Types of claims:
    ~Cause and effect
    ~Evaluative
    -Comparative
    -Quality
    -Contrast
    ~Persuasive
    -Dissuasive
    -Warning
    ~Ethical/Moral
    ~Proposal/Imperative
    ~Insinuation/Implication
    There are more than 2 sides to an argument, there are many.
    Anything that is obvious is never right.
    Make sure to clarify your points so the audience can fully understand what you want them to absorb from your paper.

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  9. theadmiral1 says:

    Comp notes 10/25/17

    Facts require selection, characterization, interpretation, and context.
    Truly factual claims are quite rare
    It’s quite common to refute the claim based on lack of evidence
    It’s rare for a claim to always carry its own evidence
    If you have a reason to refute a claim, then it needs to carry its evidence
    “if you are playing poker and it is time to show cards, and your opponent has absolutely nothing, do you get to claim the pot?”
    You have to prove that you have the better hand to take the pot.
    You have to show something
    All you have to do to refute a factual claim is to provide a fact of your own
    Claims can be causal
    Claims can evaluate
    These claims can be
    Comparative
    quality
    contrast
    Claims can bet persuasive
    These claims can be
    Dissuasive
    Warning
    Safety and unsafety are things that need evaluation
    “Something should occur” “something has to happen” are examples of ethical claims
    Claims can be proposals
    Claims can be rhetorical, or insinuated, or implied
    How many sides are there to an argument?
    That is irrational
    There can be an infinite amount of proposals

    Like

  10. alaska38 says:

    If the author doesn’t give evidence to support their claim then any evidence you give can repute the claim.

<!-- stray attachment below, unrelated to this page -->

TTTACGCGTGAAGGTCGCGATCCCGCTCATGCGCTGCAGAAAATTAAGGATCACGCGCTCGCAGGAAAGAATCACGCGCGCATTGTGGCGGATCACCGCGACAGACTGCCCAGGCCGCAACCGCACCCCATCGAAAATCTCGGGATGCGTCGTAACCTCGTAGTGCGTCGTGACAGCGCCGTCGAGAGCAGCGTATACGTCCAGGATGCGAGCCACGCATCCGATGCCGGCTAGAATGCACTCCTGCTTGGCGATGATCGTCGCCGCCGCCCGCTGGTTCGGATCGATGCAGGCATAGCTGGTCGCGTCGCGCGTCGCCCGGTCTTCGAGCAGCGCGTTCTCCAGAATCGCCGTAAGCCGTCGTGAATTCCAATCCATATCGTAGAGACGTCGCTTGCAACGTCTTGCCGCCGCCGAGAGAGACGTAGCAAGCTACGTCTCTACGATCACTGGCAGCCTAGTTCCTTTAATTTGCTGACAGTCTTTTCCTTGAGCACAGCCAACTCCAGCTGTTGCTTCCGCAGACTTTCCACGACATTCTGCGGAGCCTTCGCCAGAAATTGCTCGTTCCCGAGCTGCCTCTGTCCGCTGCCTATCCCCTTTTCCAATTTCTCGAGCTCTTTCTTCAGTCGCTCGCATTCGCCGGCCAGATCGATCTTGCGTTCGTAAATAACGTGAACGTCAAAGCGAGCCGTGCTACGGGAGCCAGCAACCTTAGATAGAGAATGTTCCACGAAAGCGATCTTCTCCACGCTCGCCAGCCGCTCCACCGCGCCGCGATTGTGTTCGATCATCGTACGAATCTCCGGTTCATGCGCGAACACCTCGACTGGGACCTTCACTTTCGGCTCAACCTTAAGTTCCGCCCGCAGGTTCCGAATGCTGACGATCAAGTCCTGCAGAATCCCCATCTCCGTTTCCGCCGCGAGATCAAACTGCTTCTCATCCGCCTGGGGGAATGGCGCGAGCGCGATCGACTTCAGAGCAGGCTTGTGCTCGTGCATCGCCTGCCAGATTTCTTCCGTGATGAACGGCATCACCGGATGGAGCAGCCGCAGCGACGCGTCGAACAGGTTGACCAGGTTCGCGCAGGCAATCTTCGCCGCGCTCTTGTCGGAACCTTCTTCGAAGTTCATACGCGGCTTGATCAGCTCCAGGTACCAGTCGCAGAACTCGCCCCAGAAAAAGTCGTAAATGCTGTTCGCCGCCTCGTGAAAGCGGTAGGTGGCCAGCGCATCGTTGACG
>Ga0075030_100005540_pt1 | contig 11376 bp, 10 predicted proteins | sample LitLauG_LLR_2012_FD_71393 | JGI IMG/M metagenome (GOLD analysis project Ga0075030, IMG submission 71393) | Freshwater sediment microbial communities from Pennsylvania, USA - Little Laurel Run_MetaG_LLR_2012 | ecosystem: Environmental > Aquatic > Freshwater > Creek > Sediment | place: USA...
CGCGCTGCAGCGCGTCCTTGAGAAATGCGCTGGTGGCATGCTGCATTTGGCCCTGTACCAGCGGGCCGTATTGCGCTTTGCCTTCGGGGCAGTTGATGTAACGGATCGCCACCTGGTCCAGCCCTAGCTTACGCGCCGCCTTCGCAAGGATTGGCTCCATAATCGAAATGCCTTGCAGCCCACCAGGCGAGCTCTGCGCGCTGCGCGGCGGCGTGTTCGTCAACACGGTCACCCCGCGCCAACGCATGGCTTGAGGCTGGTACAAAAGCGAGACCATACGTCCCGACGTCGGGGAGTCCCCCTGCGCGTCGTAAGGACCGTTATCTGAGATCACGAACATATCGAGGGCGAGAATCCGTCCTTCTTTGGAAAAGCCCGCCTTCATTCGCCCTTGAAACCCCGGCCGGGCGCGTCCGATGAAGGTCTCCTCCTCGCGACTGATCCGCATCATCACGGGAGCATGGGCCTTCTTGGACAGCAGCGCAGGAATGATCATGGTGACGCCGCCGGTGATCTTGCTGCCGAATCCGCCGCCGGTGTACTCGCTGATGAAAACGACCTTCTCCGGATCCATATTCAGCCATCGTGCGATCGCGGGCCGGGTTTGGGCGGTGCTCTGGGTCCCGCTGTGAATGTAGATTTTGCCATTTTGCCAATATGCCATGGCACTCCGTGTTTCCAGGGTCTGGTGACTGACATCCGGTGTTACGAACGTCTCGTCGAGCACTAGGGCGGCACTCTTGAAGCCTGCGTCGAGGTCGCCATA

Claims could be cause and effect, evaluation, ethical, persuasive, proposal, or implication.
    Evaluations can be comparative or have contrast. Persuasive can be dissuasive or a warning.

    Like

  11. todayistheday19 says:

    Other claims besides fact or opinion. A statement can have several claims. You don’t want to share a source’s claim that is opposite to your own. Every claim doesn’t need to have evidence to prove it. The only reason to dispute it, is to have your own evidence that packs your disapproval. To dispute factual claim you only need to show a little more evidence against it.
    Causal claim: one thing causes something else.
    Persuasive: based on moral imperatives
    -dissuasive
    -warning
    Ethical: showing moral/ethical ties
    Proposal or imperative: declaring something
    Insinuation or implication: underlying
    Evaluation:
    -comparative
    -quality
    -contrast
    Evaluating Rainbow987’s Safer Saws post
    Opposite of black sneakers ?
    White sneaker? White sock? Barefoot? Broccoli ?
    Describing range of possibilities by being distinct. Painting picture in readers eyes. Dividing world into simple yes or no catergories doesn’t help with outlook.
    White paper
    Shows progression. Write to find out what we are thinking. No thinking without writing.

    Like

  12. theintern50 says:

    -When writing an essay there are so many claims to be made but you must show proof
    -Having evidence to back up your claims is a necessity.
    -There many different claims to be made like ethical, proposal, persuasive, contrast, or comparative

    Like

  13. yoshi189 says:

    Different ways to describe claims:
    -Opinion
    -Cause and Effect
    -Evaluative- Comparative, Quality, Contrast
    -Persuasive- Dissuasive, Warning
    -Ethical or Moral
    -Proposal or Imperative
    -Rhetorical
    -Implication
    Don’t accidentally include claims contrary to your own purpose.
    Not every claim has its evidence
    Evaluate classmates safer saw
    More than 2 sides to an argument
    Obvious is never right
    Clarify your points so the audience
    White paper

    Like